Magnanimity was natural to him, a by-product perhaps of two other virtues of which he showed ample evidence: honesty and modesty. There is a well-known story of Charles losing way when and falling in with an old Spanish peasant, with whom he exchanged greeting and began to pass the time of the day. The conversation came round to the subject of politics, and the old man said that he had seen the reigns of five kings, of whom the best, he reckoned, had been Ferdinand, and the worst `this one we have now, always gadding about abroad, instead of staying in Spain, where he belongs, While Charles was attempting to justify himself, the other members of his hunting party came up and revealed his identity.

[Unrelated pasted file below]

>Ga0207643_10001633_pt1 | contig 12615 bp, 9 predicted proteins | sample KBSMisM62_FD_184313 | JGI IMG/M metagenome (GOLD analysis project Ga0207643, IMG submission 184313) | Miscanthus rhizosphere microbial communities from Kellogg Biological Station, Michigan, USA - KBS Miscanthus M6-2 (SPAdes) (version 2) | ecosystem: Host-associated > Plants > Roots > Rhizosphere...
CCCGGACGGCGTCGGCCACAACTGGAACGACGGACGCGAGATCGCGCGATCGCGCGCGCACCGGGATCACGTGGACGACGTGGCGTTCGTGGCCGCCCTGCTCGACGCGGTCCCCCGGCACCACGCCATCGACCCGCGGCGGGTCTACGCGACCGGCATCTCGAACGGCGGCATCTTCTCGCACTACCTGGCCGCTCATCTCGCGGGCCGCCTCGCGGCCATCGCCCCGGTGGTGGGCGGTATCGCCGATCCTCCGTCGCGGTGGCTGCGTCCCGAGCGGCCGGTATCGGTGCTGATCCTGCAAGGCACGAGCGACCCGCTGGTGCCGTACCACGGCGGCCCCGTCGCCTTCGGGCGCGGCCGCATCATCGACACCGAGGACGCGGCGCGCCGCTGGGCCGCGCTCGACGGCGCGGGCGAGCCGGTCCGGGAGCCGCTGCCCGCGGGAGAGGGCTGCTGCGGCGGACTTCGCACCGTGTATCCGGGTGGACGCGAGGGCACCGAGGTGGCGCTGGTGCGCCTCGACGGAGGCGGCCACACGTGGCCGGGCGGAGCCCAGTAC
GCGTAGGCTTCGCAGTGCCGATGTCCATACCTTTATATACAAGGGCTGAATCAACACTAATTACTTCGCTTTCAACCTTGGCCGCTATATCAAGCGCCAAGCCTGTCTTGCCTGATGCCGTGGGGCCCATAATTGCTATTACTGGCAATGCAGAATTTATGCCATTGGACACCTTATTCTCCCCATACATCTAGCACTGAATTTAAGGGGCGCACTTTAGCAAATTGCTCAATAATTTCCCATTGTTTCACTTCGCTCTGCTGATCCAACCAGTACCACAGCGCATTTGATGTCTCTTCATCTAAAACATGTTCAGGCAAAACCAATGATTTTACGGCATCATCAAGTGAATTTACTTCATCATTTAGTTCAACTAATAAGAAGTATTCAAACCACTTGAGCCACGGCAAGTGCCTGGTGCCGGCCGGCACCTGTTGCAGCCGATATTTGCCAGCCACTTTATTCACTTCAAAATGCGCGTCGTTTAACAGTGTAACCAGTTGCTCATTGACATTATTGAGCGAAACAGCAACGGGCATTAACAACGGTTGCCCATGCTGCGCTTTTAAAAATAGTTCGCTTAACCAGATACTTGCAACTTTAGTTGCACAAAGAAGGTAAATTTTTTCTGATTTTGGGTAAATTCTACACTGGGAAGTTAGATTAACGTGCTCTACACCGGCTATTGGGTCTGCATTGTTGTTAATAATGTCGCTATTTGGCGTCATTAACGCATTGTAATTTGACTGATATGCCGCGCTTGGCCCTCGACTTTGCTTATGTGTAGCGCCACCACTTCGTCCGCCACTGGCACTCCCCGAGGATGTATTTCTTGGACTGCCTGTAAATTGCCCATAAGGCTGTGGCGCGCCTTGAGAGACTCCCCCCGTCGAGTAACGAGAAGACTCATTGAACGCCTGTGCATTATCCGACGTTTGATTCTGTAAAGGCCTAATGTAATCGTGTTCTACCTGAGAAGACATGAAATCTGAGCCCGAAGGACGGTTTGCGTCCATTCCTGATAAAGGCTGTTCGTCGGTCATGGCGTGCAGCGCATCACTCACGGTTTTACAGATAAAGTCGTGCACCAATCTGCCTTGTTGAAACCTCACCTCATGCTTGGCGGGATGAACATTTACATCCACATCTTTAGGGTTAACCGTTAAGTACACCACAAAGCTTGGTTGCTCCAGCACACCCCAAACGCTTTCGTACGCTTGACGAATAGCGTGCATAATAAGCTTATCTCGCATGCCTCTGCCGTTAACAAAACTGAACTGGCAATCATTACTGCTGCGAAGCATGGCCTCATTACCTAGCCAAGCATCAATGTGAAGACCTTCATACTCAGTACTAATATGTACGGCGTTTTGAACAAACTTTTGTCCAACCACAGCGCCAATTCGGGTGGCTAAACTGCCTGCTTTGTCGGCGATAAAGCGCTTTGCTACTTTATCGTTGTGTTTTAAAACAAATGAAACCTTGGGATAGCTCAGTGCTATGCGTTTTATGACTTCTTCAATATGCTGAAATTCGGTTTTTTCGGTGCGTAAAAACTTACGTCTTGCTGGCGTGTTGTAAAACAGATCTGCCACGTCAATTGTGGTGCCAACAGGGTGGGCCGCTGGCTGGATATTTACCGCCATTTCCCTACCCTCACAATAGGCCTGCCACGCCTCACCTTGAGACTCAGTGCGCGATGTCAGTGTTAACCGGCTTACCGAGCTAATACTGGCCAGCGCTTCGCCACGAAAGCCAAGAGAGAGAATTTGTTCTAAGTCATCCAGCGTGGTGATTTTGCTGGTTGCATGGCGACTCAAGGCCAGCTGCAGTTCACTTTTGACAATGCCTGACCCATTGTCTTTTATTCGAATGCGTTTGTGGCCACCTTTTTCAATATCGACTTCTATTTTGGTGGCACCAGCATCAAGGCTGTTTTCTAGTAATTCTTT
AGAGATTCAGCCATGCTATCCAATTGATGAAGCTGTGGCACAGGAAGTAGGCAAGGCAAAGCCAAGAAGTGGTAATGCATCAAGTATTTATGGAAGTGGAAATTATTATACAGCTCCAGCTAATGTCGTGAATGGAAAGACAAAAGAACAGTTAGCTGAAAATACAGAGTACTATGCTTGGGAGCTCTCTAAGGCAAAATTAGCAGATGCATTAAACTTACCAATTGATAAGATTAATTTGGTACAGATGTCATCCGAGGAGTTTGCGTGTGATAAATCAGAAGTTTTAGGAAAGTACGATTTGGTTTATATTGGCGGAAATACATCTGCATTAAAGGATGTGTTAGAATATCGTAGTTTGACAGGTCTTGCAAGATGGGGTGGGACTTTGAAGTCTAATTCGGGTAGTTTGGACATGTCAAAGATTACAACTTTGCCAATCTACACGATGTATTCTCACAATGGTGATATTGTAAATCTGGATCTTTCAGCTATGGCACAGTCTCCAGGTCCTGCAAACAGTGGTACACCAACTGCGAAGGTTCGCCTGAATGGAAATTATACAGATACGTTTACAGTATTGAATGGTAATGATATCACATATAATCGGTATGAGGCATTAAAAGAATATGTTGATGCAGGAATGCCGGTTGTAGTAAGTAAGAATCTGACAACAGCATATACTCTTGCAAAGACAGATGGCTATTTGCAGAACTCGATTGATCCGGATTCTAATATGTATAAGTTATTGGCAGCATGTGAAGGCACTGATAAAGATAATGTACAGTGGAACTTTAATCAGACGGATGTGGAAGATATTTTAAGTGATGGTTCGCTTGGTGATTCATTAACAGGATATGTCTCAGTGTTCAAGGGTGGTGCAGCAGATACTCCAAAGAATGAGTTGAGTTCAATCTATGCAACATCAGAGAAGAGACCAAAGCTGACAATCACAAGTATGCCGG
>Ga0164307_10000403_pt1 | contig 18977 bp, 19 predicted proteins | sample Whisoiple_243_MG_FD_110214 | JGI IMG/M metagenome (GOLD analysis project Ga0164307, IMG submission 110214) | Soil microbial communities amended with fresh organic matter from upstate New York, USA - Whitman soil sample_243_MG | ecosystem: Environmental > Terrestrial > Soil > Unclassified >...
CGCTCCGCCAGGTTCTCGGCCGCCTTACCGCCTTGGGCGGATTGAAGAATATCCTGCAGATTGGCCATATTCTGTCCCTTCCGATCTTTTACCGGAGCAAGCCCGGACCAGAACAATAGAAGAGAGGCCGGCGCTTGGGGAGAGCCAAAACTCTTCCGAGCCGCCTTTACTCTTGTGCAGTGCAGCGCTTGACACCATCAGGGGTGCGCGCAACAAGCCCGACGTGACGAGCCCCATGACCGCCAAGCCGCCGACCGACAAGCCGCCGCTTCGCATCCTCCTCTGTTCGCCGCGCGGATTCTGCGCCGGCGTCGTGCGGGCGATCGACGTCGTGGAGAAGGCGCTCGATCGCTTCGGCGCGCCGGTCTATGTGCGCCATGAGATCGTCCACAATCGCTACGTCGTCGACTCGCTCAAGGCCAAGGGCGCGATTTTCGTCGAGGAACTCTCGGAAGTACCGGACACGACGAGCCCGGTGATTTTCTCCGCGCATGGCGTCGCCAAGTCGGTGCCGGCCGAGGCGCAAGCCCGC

The old man then said bluntly that had known he was speaking to king, he would have spoken even more plainly; and far from being offended, Charles was so delighted that he insisted upon giving the man’s daughter a dowry as a souvenir of their meeting.
Of course, he also had his faults; it would be absurd pretend that that he that mythical creature a chevalier sans pea ET sans reproach. After long and patient efforts to reconcile the opposing religious faction of his day, when at last was forced by the rigidity of the protestants and the intransigence of the more bigoted Catholics to recognize that compromise was impossible, he resorted to draconian measures in an attempt to restore unity to the Church, and he has been blamed for the severity of his treatment of those whom he considered to be irredeemable heretics; but it would be unfair to condemn him too harshly for this.